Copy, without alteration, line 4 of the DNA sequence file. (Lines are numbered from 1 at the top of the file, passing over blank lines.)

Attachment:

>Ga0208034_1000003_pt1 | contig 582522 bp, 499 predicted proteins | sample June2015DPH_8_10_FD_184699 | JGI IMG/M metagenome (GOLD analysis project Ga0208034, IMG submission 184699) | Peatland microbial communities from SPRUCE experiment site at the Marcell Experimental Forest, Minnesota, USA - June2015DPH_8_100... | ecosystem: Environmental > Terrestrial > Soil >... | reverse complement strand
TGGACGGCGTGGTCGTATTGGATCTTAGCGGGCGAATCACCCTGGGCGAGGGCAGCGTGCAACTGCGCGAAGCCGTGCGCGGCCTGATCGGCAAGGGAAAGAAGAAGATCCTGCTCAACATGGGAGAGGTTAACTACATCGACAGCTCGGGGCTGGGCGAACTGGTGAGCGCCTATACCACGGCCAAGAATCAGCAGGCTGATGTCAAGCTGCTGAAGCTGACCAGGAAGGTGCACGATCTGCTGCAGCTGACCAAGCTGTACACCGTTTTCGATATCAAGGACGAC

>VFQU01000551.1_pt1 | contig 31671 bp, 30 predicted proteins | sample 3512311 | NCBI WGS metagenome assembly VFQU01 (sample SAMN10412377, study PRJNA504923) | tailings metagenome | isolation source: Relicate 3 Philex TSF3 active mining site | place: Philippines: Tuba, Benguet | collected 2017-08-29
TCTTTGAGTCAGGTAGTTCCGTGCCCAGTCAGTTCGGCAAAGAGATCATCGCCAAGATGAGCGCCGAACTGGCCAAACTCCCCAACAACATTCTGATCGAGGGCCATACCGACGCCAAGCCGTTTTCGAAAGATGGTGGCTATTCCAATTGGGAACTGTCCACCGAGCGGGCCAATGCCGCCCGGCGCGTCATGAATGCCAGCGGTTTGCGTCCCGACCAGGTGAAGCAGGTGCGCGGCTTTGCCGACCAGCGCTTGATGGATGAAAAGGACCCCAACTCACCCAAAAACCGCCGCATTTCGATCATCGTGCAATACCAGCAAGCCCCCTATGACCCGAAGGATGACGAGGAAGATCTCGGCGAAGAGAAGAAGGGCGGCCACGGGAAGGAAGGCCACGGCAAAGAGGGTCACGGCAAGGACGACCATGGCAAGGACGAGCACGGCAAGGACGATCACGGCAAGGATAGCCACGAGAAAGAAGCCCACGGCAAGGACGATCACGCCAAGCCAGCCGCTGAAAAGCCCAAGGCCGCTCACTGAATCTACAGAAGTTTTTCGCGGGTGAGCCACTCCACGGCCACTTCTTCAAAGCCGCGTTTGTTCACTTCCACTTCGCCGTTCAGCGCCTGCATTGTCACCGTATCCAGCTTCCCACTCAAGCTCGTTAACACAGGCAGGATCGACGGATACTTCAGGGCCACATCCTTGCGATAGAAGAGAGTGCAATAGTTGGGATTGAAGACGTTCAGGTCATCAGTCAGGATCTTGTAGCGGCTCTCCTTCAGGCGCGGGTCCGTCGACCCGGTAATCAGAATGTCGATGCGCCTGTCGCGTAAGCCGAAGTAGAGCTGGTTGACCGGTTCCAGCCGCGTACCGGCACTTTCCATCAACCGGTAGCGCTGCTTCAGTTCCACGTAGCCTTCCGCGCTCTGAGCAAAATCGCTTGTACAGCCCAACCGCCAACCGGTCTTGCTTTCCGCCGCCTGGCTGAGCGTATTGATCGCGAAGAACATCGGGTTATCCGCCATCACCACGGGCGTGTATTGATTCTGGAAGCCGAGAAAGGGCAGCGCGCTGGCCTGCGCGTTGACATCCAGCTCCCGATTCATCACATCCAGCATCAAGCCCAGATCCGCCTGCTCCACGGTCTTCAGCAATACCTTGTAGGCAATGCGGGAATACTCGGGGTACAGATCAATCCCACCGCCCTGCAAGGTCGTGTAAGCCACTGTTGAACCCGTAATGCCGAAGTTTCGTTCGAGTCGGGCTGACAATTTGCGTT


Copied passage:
TCTTTGAGTCAGGTAGTTCCGTGCCCAGTCAGTTCGGCAAAGAGATCATCGCCAAGATGAGCGCCGAACTGGCCAAACTCCCCAACAACATTCTGATCGAGGGCCATACCGACGCCAAGCCGTTTTCGAAAGATGGTGGCTATTCCAATTGGGAACTGTCCACCGAGCGGGCCAATGCCGCCCGGCGCGTCATGAATGCCAGCGGTTTGCGTCCCGACCAGGTGAAGCAGGTGCGCGGCTTTGCCGACCAGCGCTTGATGGATGAAAAGGACCCCAACTCACCCAAAAACCGCCGCATTTCGATCATCGTGCAATACCAGCAAGCCCCCTATGACCCGAAGGATGACGAGGAAGATCTCGGCGAAGAGAAGAAGGGCGGCCACGGGAAGGAAGGCCACGGCAAAGAGGGTCACGGCAAGGACGACCATGGCAAGGACGAGCACGGCAAGGACGATCACGGCAAGGATAGCCACGAGAAAGAAGCCCACGGCAAGGACGATCACGCCAAGCCAGCCGCTGAAAAGCCCAAGGCCGCTCACTGAATCTACAGAAGTTTTTCGCGGGTGAGCCACTCCACGGCCACTTCTTCAAAGCCGCGTTTGTTCACTTCCACTTCGCCGTTCAGCGCCTGCATTGTCACCGTATCCAGCTTCCCACTCAAGCTCGTTAACACAGGCAGGATCGACGGATACTTCAGGGCCACATCCTTGCGATAGAAGAGAGTGCAATAGTTGGGATTGAAGACGTTCAGGTCATCAGTCAGGATCTTGTAGCGGCTCTCCTTCAGGCGCGGGTCCGTCGACCCGGTAATCAGAATGTCGATGCGCCTGTCGCGTAAGCCGAAGTAGAGCTGGTTGACCGGTTCCAGCCGCGTACCGGCACTTTCCATCAACCGGTAGCGCTGCTTCAGTTCCACGTAGCCTTCCGCGCTCTGAGCAAAATCGCTTGTACAGCCCAACCGCCAACCGGTCTTGCTTTCCGCCGCCTGGCTGAGCGTATTGATCGCGAAGAACATCGGGTTATCCGCCATCACCACGGGCGTGTATTGATTCTGGAAGCCGAGAAAGGGCAGCGCGCTGGCCTGCGCGTTGACATCCAGCTCCCGATTCATCACATCCAGCATCAAGCCCAGATCCGCCTGCTCCACGGTCTTCAGCAATACCTTGTAGGCAATGCGGGAATACTCGGGGTACAGATCAATCCCACCGCCCTGCAAGGTCGTGTAAGCCACTGTTGAACCCGTAATGCCGAAGTTTCGTTCGAGTCGGGCTGACAATTTGCGTT